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November 6, 2006 - 12:00am
Marriott Bethesda North Hotel, Bethesda, Maryland

Welcome and Overview

Recent estimates suggest that 3.7 million parents are under some form of correctional supervision. Approximately 1.1 million are incarcerated in Federal, State, and local jails and are parents to an estimated 2.4 million children. Children with parents in the criminal justice system are a highly vulnerable population. They have an increased risk earlier in life for difficulties with emotional, behavioral, and psychological development and later in life for other health and behavioral problems, including drug abuse and antisocial behavior. This NIDA–sponsored meeting brought together experts on drug abuse, child development, the criminal justice system, and health disparities to examine the state of the science regarding this population. Important issues, such as child development, drug abuse, health disparities, and gender were integrated throughout the meeting. The goals of the meeting were to: 1) develop an empirically–based 'picture' of these children and their families in order to understand the issues confronting them; 2) examine family and child functioning and their effect on developmental trajectories to determine potential targets for intervention; 3) review the efficacy and effectiveness of existing theory–based prevention interventions for these children and their families; 4) summarize important accomplishments in understanding this underserved population and in developing interventions to prevent drug abuse and related problems among them; and 5) identify gaps in the research and determine next steps in the development of a research agenda.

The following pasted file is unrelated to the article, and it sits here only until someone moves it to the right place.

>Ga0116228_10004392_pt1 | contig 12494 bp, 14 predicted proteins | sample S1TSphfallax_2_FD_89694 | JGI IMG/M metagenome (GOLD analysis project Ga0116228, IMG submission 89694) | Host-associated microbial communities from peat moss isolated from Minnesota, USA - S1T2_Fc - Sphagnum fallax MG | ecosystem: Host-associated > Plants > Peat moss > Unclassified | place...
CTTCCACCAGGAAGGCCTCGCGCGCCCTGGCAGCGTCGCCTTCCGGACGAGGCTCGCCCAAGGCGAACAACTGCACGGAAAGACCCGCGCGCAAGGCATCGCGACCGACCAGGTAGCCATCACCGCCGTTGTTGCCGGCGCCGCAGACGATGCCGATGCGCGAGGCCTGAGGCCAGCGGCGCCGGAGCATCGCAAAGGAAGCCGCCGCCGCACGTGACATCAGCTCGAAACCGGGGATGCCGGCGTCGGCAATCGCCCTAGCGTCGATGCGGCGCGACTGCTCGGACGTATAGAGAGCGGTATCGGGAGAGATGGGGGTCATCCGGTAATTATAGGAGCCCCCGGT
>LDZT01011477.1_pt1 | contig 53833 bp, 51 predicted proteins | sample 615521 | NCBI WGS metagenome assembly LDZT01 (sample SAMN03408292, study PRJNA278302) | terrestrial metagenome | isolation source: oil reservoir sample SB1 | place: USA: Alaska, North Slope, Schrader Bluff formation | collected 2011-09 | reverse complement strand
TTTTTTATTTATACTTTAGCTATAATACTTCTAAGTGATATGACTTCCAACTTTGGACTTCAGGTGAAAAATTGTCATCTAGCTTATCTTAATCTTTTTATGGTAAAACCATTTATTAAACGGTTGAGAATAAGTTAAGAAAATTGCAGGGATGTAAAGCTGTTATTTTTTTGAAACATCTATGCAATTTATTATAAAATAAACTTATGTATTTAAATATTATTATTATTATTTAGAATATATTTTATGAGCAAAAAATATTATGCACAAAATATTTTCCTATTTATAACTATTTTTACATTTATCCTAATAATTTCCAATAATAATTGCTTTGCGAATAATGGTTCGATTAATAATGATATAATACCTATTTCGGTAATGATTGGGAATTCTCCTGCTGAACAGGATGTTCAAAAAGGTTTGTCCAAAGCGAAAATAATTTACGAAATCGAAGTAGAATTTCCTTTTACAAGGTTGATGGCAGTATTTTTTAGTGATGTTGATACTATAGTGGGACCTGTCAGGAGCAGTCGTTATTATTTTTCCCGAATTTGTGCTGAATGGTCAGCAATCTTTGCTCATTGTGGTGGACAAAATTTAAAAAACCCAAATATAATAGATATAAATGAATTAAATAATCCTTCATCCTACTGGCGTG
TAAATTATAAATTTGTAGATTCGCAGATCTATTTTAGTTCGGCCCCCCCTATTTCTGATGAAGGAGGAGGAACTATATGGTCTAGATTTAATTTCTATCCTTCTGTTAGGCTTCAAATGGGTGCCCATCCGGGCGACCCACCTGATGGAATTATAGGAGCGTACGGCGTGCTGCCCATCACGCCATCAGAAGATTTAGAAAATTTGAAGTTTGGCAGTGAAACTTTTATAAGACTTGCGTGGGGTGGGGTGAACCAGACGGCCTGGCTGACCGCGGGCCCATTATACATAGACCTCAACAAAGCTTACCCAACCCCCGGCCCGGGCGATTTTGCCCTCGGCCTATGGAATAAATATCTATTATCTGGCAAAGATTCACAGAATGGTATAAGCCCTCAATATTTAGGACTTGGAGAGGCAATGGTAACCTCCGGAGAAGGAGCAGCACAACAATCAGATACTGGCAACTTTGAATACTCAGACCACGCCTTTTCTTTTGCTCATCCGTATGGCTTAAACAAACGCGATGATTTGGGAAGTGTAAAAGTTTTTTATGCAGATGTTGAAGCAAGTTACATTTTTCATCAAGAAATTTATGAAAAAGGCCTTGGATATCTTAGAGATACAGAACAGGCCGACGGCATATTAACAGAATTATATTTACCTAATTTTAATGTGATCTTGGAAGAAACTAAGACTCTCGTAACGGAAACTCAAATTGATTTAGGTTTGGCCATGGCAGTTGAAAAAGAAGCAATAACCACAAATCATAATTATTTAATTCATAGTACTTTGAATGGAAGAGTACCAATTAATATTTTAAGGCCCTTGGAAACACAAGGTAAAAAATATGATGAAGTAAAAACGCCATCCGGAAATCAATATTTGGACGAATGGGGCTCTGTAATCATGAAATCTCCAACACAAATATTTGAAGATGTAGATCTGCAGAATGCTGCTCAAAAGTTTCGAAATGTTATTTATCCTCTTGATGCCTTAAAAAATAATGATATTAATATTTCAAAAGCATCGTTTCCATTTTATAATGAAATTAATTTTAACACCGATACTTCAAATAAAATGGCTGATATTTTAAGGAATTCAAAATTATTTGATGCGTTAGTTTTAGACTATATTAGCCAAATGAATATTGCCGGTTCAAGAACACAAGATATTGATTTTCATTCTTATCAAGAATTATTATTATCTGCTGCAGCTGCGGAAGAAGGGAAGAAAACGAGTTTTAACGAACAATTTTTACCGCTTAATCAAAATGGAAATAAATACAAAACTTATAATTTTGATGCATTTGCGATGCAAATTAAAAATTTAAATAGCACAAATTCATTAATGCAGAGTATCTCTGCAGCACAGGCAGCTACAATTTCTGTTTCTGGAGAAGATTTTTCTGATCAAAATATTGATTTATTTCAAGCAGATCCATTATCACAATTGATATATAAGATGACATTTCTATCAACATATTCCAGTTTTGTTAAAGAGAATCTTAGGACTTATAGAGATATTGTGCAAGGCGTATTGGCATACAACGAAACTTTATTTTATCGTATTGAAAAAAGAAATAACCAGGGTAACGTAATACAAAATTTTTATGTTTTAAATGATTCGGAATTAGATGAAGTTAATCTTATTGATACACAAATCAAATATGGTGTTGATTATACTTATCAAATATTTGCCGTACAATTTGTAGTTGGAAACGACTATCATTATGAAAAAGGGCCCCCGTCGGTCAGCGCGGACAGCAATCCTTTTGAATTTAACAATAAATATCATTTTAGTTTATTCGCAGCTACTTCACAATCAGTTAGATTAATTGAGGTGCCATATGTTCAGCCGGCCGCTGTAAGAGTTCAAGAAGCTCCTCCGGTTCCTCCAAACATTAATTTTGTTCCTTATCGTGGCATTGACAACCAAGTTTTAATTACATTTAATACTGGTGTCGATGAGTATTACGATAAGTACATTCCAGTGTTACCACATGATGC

Epidemiology and Overview of the Issue

Parents Under Correctional Supervision: National Statistics

Christopher J. Mumola, M.P.A. 

Researchers have encountered many difficulties in measuring the number of parents under correctional supervision. Correctional agencies generally do not maintain data on parental status in their offender records, and the agencies serving affected children (e.g., public schools, child welfare agencies) often do not have a way to identify children with incarcerated parents. Given these limitations, the only national measure of this issue has come from the Bureau of Justice Statistics (BJS) national surveys of criminal offenders. Data from these personal-interview surveys were presented in the BJS Special Report, Incarcerated Parents and Their Children, which will soon be updated with findings from a new round of prison and jail inmate surveys. In this session, the national estimates provided by these surveys will be discussed, as will the personal and criminal backgrounds of these parents. Special attention will be paid to the mental health and substance abuse histories of these incarcerated parents.

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Overview of the Issue: Parents in the Criminal Justice System and its Impact on Children and Families

Amy L. Solomon, M.P.P., and Janine M. Zweig, Ph.D. 

The American criminal justice system touches the lives of many children and adolescents. Incarceration rates in the United States have increased over the past 20 years, affecting record numbers, including many minor children who are left behind when their parents are sent to prison. A total of 2 percent of all minor children (approximately 7 percent of African-American children) have a parent in prison. When minor children of parents under community supervision are added to this number, a total of 10 percent of children and adolescents—more than 7 million—have parents in jail or prison or on probation or parole.